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My Life Story
by Edith Duci Gluck Kuchar Schwartz

While going through things in my mother's house after her passing, we came across something she had written a few years earlier. This was after I wrote my hesped, eulogy, to her, so it's interesting to see what my mother thought on some of the issues on which I touched.

As you can see from the writing, English was not my mother's mother tongue -- she spoke and read English well, but didn't do too much writing. So I have taken the liberty to edit it slightly and to publish it here for others to read. I have added my tuppence worth in square brackets, but only to enhance readability, not to correct her English.

Also, her story ends just before I was born. I have no idea if she intended to write more, or what you see below is all she intended to tell us (it ends half way down a page). I can only assume that she wrote it for her kids and she figured we already know the part of her life story from after I was born.

My mother used to write all of her names if she thought someone may recogonise her through one of her former names. I have done the same for her here. Given the power of the web, who knows what new contacts or information posting this story may yield.

I came 52 years ago [December, 1950] to Australia from Paris where I had lived for two years. It was the longest time in my life away from the country where I was born, Kosice, C.S.R. [Czechoslovak Republic] and lots of things happened in my life.

I am from a very loving family of ten children. Our mother was a special person, a doctor for the whole street, without a degree, and a wonderful mother to her family. She and my father worked very hard in their food shops. After school we helped with deliveries to the customers. We did everything with a smile and it was in our nature to do our job.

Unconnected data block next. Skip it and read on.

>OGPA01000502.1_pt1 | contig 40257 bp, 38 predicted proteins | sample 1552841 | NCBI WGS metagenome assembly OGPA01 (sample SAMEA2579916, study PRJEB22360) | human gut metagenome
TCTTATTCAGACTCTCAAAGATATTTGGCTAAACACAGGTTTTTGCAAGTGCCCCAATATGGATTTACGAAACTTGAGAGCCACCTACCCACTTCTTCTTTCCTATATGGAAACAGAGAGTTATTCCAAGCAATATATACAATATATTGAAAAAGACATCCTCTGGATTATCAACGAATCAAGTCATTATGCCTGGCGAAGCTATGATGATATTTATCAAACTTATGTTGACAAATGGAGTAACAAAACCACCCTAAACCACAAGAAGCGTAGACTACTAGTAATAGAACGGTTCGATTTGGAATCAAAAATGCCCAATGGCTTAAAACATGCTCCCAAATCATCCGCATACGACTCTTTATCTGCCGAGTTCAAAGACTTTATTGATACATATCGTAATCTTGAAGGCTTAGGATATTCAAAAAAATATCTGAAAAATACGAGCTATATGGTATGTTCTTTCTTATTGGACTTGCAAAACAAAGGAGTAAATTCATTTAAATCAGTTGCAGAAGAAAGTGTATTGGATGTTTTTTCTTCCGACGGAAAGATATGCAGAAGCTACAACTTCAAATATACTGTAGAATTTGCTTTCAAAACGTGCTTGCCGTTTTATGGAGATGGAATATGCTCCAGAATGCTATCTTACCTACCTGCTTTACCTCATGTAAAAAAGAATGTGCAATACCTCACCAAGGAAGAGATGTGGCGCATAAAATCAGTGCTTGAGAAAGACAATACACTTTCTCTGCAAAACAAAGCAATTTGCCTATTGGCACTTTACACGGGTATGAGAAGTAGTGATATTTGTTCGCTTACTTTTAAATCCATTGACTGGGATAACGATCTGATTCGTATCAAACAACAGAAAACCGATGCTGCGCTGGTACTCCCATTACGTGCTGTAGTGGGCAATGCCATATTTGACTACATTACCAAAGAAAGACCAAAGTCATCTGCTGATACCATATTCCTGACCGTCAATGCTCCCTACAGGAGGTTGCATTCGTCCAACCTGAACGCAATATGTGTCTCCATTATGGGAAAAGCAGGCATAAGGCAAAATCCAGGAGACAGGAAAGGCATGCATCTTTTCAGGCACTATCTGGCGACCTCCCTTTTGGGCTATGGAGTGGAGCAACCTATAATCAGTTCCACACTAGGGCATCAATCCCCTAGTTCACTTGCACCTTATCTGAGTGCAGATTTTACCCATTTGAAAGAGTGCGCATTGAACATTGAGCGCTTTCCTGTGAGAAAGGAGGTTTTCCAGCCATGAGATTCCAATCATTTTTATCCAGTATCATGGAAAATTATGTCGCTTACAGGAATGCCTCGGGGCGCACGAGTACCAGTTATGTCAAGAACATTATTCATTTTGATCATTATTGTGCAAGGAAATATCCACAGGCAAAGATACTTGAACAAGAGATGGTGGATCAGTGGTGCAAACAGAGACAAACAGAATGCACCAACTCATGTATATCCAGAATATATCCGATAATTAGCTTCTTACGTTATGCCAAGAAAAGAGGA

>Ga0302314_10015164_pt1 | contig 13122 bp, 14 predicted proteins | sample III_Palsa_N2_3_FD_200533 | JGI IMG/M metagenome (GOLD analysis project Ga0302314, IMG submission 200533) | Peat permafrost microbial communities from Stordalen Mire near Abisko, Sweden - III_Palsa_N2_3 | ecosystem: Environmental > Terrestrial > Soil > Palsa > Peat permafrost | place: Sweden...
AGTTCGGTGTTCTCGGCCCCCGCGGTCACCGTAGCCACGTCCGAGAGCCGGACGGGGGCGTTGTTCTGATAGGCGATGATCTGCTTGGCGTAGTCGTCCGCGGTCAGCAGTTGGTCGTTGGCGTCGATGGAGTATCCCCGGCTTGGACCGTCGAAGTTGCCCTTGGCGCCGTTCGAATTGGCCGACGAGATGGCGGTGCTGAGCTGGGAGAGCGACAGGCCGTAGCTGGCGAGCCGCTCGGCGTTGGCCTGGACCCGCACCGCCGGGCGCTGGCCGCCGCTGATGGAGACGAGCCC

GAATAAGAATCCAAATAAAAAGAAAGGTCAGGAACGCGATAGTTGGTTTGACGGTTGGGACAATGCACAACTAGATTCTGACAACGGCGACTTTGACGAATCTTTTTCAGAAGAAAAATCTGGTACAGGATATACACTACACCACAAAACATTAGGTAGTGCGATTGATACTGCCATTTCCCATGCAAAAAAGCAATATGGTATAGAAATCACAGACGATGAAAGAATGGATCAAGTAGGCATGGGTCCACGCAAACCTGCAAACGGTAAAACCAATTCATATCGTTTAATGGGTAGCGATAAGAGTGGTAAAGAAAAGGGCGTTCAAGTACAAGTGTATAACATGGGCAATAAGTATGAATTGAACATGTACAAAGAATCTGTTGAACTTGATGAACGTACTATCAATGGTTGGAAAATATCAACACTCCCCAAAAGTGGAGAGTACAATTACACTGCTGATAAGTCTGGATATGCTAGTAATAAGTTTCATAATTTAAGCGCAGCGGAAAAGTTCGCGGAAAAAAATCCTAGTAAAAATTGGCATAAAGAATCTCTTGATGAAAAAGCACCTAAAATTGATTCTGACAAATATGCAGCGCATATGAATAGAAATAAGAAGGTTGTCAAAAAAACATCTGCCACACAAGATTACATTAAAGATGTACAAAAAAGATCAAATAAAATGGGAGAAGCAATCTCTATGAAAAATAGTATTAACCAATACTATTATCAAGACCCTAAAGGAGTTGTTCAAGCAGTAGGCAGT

My father was very involved in the synagogue. It was also a social venue to meet his friends and to have a schmooze. He needed to get out of the shop, but my mother was the rock of the business.

We always had live-in help, but we all also had to help. There was plenty to do. My sister, Magda [the third of the ten children; my mother was the seventh], was my mother's right hand. She really was an angel. She helped us all, even in Auschwitz. [My mother was in Auschwitz together with four of her sisters.] There she was our little mother. She knew exactly how to divide the [meagre] portions of food between us, who is weaker, who needs more. We loved her and trusted her.

1945 saw the end of the war. We came home but it was very hard to accept that our dear parents had been murdered.

Life [re]started and we settled back in Kosice where our family used to live. We were very lucky to get a business in the middle of the city. Rozi, my sister, was a milliner. She conducted the workroom and I was the salesperson. We were very lucky that Uncle Nandor [Treitel] was very good to us. He had connections in the [sic] factory and he sent us whatever materials he could find -- at that time all the shops were empty. It was a present and it was a good start. For us it was a big help because whatever we sold was straight profit. We didn't have to pay him back. The business was better day by day. We started to have a life without worries -- while it lasted.